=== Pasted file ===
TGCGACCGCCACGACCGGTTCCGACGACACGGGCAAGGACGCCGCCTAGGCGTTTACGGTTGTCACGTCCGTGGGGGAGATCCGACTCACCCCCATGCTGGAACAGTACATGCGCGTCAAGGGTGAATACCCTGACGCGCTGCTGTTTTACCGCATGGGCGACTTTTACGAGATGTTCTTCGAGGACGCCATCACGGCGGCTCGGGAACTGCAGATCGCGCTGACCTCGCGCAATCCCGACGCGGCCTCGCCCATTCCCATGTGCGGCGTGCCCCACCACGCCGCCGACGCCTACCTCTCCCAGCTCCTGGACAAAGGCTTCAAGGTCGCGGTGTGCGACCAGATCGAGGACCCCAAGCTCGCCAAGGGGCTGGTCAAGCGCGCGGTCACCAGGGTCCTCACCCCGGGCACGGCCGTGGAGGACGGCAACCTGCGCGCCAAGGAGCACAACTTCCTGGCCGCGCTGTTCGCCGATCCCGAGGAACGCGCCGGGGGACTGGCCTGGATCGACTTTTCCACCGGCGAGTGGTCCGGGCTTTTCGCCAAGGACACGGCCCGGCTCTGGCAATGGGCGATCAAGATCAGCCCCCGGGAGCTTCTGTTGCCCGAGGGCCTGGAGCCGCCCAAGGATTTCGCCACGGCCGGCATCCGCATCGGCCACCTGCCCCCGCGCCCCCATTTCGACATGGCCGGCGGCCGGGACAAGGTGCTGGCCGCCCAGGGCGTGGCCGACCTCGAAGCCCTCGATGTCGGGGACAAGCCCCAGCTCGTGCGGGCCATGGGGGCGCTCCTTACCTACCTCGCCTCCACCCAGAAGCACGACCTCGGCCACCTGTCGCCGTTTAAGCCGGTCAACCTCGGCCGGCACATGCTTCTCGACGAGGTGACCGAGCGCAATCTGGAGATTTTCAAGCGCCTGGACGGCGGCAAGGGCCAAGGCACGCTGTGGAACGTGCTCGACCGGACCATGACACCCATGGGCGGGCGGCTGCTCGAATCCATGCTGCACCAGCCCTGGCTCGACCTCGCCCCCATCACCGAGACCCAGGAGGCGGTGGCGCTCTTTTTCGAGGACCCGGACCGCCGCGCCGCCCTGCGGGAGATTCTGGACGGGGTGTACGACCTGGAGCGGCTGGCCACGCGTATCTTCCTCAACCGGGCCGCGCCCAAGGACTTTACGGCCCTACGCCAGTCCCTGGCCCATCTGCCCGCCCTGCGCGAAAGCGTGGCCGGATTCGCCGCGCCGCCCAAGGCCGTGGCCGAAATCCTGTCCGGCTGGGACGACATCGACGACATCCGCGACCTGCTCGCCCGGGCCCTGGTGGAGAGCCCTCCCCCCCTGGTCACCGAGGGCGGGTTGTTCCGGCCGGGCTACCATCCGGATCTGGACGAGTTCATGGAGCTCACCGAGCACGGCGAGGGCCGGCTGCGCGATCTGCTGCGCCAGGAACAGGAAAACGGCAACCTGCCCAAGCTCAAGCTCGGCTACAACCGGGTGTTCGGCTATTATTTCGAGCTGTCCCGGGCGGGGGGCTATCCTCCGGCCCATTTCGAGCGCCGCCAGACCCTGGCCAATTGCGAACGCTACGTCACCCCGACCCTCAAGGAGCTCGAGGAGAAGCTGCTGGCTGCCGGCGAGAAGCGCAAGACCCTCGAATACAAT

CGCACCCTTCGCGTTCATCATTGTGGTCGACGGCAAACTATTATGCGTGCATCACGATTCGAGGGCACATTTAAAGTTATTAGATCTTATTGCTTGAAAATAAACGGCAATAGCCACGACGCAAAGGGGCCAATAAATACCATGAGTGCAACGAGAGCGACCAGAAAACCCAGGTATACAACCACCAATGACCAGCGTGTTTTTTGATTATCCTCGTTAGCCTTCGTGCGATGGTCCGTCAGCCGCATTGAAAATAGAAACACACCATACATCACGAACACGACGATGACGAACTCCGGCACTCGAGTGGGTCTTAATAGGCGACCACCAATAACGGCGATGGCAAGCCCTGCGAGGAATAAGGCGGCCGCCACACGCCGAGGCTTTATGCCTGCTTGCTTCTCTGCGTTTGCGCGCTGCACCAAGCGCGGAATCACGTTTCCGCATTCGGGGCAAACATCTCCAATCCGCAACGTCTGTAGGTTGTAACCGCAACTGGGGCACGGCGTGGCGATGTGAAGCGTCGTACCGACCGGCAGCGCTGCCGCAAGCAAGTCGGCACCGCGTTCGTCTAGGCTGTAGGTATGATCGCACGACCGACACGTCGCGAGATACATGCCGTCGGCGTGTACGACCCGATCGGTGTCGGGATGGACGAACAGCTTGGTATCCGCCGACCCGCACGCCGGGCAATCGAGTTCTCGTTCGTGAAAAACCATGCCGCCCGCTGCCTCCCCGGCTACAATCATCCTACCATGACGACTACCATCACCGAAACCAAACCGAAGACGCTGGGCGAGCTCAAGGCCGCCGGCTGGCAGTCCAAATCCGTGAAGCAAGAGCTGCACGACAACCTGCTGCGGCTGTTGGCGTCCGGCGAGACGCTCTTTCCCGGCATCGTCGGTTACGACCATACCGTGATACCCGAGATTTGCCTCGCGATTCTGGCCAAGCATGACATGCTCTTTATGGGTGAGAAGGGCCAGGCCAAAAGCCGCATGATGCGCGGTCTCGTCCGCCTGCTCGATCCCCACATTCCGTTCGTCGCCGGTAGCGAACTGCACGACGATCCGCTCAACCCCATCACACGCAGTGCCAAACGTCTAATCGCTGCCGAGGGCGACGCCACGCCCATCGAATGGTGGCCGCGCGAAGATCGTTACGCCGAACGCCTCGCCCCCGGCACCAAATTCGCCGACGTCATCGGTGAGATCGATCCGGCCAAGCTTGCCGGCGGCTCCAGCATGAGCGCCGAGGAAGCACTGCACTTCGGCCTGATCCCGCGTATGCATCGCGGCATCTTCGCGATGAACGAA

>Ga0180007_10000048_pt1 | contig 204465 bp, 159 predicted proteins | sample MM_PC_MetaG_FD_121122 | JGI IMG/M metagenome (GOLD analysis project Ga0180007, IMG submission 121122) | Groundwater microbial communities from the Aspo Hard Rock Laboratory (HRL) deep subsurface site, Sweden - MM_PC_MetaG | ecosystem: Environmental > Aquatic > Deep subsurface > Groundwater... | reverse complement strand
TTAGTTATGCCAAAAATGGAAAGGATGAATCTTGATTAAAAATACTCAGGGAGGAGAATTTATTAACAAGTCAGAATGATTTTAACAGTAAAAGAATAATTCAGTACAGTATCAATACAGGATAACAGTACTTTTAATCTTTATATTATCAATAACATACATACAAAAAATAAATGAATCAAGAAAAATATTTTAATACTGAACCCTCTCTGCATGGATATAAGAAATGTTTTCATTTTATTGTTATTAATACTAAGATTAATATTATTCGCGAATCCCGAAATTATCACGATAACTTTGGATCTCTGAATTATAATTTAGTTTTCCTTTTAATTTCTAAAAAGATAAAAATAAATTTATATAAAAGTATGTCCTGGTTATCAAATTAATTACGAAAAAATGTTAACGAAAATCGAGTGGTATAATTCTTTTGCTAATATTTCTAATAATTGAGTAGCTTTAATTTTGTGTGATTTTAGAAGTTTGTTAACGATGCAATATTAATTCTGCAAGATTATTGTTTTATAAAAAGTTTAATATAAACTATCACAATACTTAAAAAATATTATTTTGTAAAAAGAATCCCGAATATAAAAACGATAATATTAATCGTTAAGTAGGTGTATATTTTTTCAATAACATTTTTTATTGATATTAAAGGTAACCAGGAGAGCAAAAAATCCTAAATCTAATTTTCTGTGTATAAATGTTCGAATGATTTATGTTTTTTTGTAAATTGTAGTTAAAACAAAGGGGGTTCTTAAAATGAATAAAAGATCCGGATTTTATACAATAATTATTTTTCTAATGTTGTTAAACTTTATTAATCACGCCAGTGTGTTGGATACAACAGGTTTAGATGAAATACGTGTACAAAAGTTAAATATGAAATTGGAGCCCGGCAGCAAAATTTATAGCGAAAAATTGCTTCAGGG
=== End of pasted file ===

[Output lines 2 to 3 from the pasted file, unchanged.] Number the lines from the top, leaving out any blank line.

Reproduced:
CGCACCCTTCGCGTTCATCATTGTGGTCGACGGCAAACTATTATGCGTGCATCACGATTCGAGGGCACATTTAAAGTTATTAGATCTTATTGCTTGAAAATAAACGGCAATAGCCACGACGCAAAGGGGCCAATAAATACCATGAGTGCAACGAGAGCGACCAGAAAACCCAGGTATACAACCACCAATGACCAGCGTGTTTTTTGATTATCCTCGTTAGCCTTCGTGCGATGGTCCGTCAGCCGCATTGAAAATAGAAACACACCATACATCACGAACACGACGATGACGAACTCCGGCACTCGAGTGGGTCTTAATAGGCGACCACCAATAACGGCGATGGCAAGCCCTGCGAGGAATAAGGCGGCCGCCACACGCCGAGGCTTTATGCCTGCTTGCTTCTCTGCGTTTGCGCGCTGCACCAAGCGCGGAATCACGTTTCCGCATTCGGGGCAAACATCTCCAATCCGCAACGTCTGTAGGTTGTAACCGCAACTGGGGCACGGCGTGGCGATGTGAAGCGTCGTACCGACCGGCAGCGCTGCCGCAAGCAAGTCGGCACCGCGTTCGTCTAGGCTGTAGGTATGATCGCACGACCGACACGTCGCGAGATACATGCCGTCGGCGTGTACGACCCGATCGGTGTCGGGATGGACGAACAGCTTGGTATCCGCCGACCCGCACGCCGGGCAATCGAGTTCTCGTTCGTGAAAAACCATGCCGCCCGCTGCCTCCCCGGCTACAATCATCCTACCATGACGACTACCATCACCGAAACCAAACCGAAGACGCTGGGCGAGCTCAAGGCCGCCGGCTGGCAGTCCAAATCCGTGAAGCAAGAGCTGCACGACAACCTGCTGCGGCTGTTGGCGTCCGGCGAGACGCTCTTTCCCGGCATCGTCGGTTACGACCATACCGTGATACCCGAGATTTGCCTCGCGATTCTGGCCAAGCATGACATGCTCTTTATGGGTGAGAAGGGCCAGGCCAAAAGCCGCATGATGCGCGGTCTCGTCCGCCTGCTCGATCCCCACATTCCGTTCGTCGCCGGTAGCGAACTGCACGACGATCCGCTCAACCCCATCACACGCAGTGCCAAACGTCTAATCGCTGCCGAGGGCGACGCCACGCCCATCGAATGGTGGCCGCGCGAAGATCGTTACGCCGAACGCCTCGCCCCCGGCACCAAATTCGCCGACGTCATCGGTGAGATCGATCCGGCCAAGCTTGCCGGCGGCTCCAGCATGAGCGCCGAGGAAGCACTGCACTTCGGCCTGATCCCGCGTATGCATCGCGGCATCTTCGCGATGAACGAA

>Ga0180007_10000048_pt1 | contig 204465 bp, 159 predicted proteins | sample MM_PC_MetaG_FD_121122 | JGI IMG/M metagenome (GOLD analysis project Ga0180007, IMG submission 121122) | Groundwater microbial communities from the Aspo Hard Rock Laboratory (HRL) deep subsurface site, Sweden - MM_PC_MetaG | ecosystem: Environmental > Aquatic > Deep subsurface > Groundwater... | reverse complement strand